There are usually between 5 and 10 people on the staff of HSP. Mostly based at Harvard and Sussex Universities, some are members of faculty, some are doctoral candidates and others are support staff or consultants.
The two current directors of HSP are Matthew Meselson at Harvard and Caitríona McLeish at Sussex. Meselson teaches and conducts research in the Department of Molecular and Cellular Biology. He is also the Faculty Chair for CBW Studies at the Belfer Center for Science and International Affairs, which is an element of the J F Kennedy School of Government, Harvard University. McLeish is a senior fellow of SPRU at the University of Sussex. The people currently on the staff of HSP are as follows:
Trained in chemistry and physics, Prof Meselson has conducted research mainly in the field of molecular genetics. He invented an important method for analyzing the densities of giant molecules and employed it to demonstrate how DNA replicates in dividing cells. He later showed that genetic recombination results from the splicing of DNA molecules. He also demonstrated the enzymatic basis of a process by which cells recognize and destroy foreign DNA, and discovered methyl-directed mismatch repair, which enables cells to repair mistakes in DNA. At present, he conducts research in molecular genetics and evolution.
Caitríona McLeish is a Senior Fellow at SPRU. The main focus of her research is on the governance of dual use technologies in both the chemical and biological warfare environments. She has a particular interest in how such technologies were acquired and exploited in past programmes and also the methods and mechanisms by which different elements of the CBW governance framework try to accommodate scientific and technical change. McLeish's recent large research projects include: a project with colleagues at Cranfield University to systematically capture open source information about allegations of chemical weapons use in Syria and a project with colleagues from University College London to better understand the context of the negotiations for the Biological Weapons Convention.firstname.lastname@example.org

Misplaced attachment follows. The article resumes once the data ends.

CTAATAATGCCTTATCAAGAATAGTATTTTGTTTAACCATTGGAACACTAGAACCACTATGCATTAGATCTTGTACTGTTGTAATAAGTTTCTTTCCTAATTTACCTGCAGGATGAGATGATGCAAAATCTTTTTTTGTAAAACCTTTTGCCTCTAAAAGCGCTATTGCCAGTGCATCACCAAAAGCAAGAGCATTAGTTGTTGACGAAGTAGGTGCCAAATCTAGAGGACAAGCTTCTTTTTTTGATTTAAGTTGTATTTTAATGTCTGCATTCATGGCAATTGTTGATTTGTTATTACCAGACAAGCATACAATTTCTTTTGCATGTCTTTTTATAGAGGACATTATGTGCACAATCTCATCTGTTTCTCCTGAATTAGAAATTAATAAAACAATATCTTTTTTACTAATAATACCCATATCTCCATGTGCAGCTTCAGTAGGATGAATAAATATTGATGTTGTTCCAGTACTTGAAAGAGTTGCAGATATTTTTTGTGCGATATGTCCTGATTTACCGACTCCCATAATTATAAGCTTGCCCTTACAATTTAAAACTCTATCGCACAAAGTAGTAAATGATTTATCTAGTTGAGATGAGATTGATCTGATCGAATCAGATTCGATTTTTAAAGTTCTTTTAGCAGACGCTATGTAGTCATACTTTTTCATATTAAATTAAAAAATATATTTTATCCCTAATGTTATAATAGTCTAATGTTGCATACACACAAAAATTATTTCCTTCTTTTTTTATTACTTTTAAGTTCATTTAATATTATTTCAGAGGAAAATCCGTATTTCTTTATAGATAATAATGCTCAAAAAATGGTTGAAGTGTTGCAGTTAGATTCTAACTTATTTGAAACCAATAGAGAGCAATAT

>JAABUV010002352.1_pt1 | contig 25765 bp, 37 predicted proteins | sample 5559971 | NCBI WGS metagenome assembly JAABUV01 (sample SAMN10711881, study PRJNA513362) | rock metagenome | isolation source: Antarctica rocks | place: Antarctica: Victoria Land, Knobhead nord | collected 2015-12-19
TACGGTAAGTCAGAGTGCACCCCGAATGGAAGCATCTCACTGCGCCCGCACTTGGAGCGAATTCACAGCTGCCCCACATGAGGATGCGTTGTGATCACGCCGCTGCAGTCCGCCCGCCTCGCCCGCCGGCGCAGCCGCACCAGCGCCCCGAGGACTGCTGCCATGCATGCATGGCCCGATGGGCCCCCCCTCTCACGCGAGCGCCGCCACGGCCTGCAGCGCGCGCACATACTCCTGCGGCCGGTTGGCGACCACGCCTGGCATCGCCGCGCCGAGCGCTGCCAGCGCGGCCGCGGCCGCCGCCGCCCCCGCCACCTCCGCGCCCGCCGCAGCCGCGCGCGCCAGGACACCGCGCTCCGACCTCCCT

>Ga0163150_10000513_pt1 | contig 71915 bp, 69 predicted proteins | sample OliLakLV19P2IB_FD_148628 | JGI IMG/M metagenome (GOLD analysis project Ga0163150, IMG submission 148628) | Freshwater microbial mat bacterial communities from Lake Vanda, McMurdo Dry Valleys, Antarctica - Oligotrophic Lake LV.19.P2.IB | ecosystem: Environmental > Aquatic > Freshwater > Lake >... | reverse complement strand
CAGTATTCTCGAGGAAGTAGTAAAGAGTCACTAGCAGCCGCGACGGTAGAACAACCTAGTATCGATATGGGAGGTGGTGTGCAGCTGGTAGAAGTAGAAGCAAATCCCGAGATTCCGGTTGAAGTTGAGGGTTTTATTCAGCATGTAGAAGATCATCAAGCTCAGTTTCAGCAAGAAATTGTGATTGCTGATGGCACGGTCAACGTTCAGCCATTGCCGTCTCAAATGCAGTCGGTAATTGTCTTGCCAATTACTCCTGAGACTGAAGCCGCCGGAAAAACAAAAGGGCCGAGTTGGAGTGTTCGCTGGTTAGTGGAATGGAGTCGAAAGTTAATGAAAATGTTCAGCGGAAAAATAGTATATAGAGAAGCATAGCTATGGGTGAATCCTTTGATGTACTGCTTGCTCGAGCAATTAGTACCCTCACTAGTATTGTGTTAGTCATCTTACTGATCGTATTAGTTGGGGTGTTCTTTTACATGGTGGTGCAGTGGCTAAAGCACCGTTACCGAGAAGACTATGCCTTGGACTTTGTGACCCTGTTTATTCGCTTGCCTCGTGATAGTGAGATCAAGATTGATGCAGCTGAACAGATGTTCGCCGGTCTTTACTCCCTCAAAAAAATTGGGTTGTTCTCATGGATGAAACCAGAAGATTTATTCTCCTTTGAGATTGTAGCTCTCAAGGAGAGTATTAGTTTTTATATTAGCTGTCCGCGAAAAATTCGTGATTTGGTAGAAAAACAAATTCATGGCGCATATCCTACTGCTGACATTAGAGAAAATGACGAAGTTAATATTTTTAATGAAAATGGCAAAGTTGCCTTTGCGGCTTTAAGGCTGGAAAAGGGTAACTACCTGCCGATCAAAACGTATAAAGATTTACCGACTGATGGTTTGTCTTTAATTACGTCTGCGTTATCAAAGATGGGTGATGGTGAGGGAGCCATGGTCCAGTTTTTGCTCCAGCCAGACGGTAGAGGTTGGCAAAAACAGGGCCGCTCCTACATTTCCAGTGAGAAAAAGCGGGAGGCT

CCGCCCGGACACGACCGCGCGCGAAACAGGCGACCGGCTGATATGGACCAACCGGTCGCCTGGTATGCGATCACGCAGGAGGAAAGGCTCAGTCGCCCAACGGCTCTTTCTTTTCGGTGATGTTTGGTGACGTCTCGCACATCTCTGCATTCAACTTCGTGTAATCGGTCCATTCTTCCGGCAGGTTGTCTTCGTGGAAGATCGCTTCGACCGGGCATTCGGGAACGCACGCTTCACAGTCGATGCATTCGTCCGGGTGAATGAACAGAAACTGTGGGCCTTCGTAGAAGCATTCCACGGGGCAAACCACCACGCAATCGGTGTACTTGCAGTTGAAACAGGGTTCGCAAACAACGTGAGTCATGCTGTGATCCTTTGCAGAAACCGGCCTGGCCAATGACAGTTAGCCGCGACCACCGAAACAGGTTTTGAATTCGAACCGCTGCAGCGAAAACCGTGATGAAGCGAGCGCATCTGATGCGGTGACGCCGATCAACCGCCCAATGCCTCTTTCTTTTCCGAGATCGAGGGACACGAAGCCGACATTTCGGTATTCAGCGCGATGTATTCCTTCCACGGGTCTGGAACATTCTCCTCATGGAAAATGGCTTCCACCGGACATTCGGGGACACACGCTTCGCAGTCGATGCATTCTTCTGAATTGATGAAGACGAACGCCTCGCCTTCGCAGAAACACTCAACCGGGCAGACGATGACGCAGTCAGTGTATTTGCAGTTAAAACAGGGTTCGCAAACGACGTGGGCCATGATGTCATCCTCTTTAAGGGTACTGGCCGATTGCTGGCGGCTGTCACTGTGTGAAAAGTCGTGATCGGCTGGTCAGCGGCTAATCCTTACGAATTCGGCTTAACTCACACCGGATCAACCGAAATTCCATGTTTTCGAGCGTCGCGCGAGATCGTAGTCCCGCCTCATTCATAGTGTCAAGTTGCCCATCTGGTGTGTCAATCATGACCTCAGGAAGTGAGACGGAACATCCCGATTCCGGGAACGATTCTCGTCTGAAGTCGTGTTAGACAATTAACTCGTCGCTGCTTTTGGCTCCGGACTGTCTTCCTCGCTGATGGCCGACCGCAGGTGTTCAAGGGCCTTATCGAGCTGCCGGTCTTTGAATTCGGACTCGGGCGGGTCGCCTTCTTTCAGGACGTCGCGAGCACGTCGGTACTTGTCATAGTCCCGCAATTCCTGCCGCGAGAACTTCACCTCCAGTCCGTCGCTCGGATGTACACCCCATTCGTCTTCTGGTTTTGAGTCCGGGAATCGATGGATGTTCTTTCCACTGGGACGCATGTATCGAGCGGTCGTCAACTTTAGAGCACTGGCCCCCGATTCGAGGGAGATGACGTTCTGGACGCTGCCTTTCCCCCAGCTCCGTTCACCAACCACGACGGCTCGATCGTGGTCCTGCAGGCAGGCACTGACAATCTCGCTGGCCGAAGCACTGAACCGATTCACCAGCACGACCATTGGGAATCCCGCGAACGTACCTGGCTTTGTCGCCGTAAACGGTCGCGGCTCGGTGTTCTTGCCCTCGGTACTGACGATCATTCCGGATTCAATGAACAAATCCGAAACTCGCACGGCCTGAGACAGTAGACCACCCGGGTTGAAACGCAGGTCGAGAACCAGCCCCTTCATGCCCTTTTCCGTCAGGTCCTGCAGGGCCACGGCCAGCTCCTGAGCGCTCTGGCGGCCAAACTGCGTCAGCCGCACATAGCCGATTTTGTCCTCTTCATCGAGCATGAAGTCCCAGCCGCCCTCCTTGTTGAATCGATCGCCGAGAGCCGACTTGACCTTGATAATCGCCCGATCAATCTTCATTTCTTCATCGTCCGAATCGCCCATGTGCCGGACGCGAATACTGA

Alex Mankoo is a Lecturer at SPRU. His research focuses on the history of chemical weapons; in 2019 he completed his PhD (in Science and Technology Studies, UCL), which traced the history of teargas in British policy from 1925 to 1965. His research interests lie at the intersection of science, technology and security, particularly how chemical agents have been used and justified as means of control in state research programs. He recently co-edited a volume that brought together a range of disciplinary perspectives on this topic titled Chemical Bodies.email@example.com
Joshua Moon is Research Fellow at SPRU. The focus of his research is knowledge dynamics and global health emergencies. In 2019 he completed his PhD at SPRU which examined how knowledge is accumulated during major disease outbreaks and the methods by which that knowledge is then passed on. He recently co-authored a paper on the role of reports in investigations of alleged use. Joshua is currently engaged on a project evaluating Covid-19 testing firstname.lastname@example.org
Alexander Ghionis is a Doctoral Researcher at SPRU and is supervised by members of the Harvard Sussex Program. His research looks at change and continuity in the Organisation for the Prohibition of Chemical Weapons, with a focus on the role and culture of the Technical Secretariat. He holds a Master's Degree in Geopolitics and Grand Strategy from the University of Sussex.email@example.com
Ioannis Valiakos is a Research Assistant with SPRU on the Harvard Sussex Program (HSP) since May 2016. He is currently working towards the completion of his PhD in Law at the University of Sussex. His thesis focuses on emerging artificially intelligent and lethal autonomous weapons systems through the lenses of International Humanitarian and International Criminal Law, exploring the question of a potential gap of legal responsibility that may emerge by the use of AI-based and autonomous lethal weapons systems during the conduct of hostilities.
James Revill is an Associate Fellow with SPRU and a Researcher with the United Nations Institute for Disarmament Research (UNIDIR) where he leads a project around WMD Compliance and Enforcement. Prior to joining UNIDIR, he worked as a Research Fellow with HSP and has completed research fellowships with the Landau Network Centro Volta in Italy and the Bradford Disarmament Research Centre in the UK. He holds a PhD focused on the evolution of the Biological Weapons Convention from the University of Bradford, UK and has published and presented widely on WMD-related issues.